Like Lord Cut-Glass in Under Milk Wood, Cox dwells in a house full of clocks, whose multiple thuddings, tickings, chimings and gleamings open the film, as in the Bergman classic of 1958. Interviews follow, with David Wenham, Tony Llewellyn-Jones, Wendy Hughes, Chris Haywood, Phillip Adams, Gosia Dobrowolska, Leila Blake, Jackie McKenzie, Aden Young, me, none of them unrelievedly adulatory, all of them sometimes abusively exasperated, and a tender farewell toast from John Clarke, who said once of Paul, 'He's the only man who can complain bitterly while being carried shoulder-high.' No irritation at his ill-temper, womanising, self-indulgence, disdain for his adopted country and occasional murderous violence goes for long unmentioned. Like Orson Welles or Malcolm Tucker there are different sides to him, not all of them repellent, and both awe and resentment follow wherever he marauds, and great wide lashings of unfeigned, enduring affection.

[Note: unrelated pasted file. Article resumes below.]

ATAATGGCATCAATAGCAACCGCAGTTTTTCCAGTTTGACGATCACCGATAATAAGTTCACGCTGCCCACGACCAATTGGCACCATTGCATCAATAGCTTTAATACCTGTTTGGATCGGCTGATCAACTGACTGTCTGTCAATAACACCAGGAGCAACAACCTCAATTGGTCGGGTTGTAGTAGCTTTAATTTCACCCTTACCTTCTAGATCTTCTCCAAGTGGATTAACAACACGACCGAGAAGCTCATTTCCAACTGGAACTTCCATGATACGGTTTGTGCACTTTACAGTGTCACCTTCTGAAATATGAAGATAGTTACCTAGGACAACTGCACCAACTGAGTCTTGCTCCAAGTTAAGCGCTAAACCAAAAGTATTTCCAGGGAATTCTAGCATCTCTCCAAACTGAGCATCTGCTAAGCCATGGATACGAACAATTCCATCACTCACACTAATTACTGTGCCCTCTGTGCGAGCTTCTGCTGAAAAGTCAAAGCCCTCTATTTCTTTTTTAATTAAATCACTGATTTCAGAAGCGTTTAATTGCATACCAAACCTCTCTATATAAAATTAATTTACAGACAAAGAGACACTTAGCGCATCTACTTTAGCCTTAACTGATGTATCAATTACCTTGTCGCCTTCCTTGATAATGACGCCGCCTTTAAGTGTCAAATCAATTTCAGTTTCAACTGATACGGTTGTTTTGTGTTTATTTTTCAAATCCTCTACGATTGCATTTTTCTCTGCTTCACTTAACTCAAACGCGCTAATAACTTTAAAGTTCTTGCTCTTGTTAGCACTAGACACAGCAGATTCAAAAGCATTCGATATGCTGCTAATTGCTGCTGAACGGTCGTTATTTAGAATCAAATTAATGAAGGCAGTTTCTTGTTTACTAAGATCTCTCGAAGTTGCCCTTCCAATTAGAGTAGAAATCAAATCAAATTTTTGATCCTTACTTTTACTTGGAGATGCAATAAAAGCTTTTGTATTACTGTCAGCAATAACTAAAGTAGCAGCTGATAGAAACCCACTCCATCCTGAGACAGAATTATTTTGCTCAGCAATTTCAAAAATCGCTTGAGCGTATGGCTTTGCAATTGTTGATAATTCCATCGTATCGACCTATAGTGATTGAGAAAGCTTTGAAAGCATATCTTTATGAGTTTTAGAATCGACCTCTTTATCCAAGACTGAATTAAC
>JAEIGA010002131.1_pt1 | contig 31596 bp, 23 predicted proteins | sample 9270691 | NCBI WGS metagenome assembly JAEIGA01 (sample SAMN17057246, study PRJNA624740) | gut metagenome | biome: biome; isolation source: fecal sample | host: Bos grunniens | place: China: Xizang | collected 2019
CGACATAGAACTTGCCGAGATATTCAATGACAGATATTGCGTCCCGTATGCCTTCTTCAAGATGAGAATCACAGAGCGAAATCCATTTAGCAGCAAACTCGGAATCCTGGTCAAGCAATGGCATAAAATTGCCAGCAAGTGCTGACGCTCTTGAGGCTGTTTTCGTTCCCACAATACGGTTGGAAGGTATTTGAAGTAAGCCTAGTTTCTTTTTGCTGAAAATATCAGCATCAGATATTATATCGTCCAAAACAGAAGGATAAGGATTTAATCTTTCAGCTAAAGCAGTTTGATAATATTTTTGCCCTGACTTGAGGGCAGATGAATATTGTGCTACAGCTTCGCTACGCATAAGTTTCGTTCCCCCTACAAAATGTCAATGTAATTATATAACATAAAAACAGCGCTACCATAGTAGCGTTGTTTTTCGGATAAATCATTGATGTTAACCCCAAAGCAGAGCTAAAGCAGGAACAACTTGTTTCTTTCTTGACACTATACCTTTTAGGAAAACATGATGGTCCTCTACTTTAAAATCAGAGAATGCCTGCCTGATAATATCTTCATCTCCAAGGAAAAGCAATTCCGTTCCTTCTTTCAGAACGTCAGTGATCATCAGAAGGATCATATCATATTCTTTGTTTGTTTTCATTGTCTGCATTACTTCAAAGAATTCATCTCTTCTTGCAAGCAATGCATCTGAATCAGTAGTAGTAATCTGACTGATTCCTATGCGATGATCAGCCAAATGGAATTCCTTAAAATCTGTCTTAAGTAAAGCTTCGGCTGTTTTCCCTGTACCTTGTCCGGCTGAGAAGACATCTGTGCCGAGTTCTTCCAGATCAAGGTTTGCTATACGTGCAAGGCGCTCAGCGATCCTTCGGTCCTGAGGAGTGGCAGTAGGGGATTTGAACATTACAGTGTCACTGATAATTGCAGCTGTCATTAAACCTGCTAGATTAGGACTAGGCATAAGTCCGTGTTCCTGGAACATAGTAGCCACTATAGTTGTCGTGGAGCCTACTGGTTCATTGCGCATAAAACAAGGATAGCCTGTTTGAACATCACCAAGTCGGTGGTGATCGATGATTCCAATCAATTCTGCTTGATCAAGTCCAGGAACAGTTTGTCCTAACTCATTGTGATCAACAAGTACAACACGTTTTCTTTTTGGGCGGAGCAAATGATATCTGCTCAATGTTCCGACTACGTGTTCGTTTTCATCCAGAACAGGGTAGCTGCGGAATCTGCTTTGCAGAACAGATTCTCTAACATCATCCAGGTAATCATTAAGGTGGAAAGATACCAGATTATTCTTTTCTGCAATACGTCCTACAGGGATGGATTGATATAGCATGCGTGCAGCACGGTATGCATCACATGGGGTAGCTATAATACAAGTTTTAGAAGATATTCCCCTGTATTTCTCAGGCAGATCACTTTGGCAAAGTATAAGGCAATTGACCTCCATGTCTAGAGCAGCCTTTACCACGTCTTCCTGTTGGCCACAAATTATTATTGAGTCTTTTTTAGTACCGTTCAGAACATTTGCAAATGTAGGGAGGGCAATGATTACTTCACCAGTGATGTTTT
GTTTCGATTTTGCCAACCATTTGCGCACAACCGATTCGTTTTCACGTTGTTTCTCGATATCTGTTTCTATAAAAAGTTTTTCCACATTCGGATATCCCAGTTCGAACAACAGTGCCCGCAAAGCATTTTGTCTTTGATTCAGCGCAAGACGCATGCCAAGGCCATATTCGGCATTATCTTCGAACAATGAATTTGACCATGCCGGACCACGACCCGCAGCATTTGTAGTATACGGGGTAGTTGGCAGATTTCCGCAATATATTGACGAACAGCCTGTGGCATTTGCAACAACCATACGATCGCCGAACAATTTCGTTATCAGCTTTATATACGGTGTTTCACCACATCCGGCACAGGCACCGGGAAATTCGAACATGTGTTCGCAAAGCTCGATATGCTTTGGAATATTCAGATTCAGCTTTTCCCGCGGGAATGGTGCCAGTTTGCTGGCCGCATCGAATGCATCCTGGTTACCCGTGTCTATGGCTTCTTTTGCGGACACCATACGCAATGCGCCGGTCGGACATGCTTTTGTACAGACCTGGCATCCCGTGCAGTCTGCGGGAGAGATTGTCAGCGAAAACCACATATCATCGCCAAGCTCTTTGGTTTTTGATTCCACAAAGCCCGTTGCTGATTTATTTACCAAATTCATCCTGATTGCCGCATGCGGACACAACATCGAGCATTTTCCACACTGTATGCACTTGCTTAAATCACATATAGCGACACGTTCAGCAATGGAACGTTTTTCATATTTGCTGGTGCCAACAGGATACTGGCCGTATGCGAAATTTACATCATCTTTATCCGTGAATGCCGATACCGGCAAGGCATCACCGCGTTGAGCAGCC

In among all this are images from his films, a tumble of memory one might expect at death's door, in montages as good as any in world cinema (editors Lindi Harrison and Andrew Arestides) which like a Mozart symphony or a Shakespeare soliloquy seem to give us life's entirety in half a minute or so. They give us as well some astonishingly beautiful nude women in tantalising postures, gorgeous as Botticellis, composed like Caravaggios, their pubic bushes always lavishly visible, and always unoffensive, some from an exhibition of stills he tenderly, longingly shot and put together in the last months of his illness to raise money for possible surgery overseas, all of them erotic but none of them -- somehow -- exploitative of women, a gender that has always been very fond of Cox, as Picasso's mistresses were of him, in the old European way.
Among this as well great operatic music strides and tiptoes, bellows and whispers. And the film is all of a piece, like one of Paul Keating's Regency clocks, or a perfect Beethoven sonata. Death comes, and withdraws, and all for a time is well. And then the question comes again and comes again, and will not go away.
David Wenham narrates, with interpolations from Cox's diaries in his own distinct immaculate English, some of it as arresting as his beloved W.H. Auden, and some very funny anecdotes, one of them involving mutinous lepers, one a shouting-match at Cannes about Pulp Fiction between Cox and Stratton that could be heard, some say, in North Africa across the water.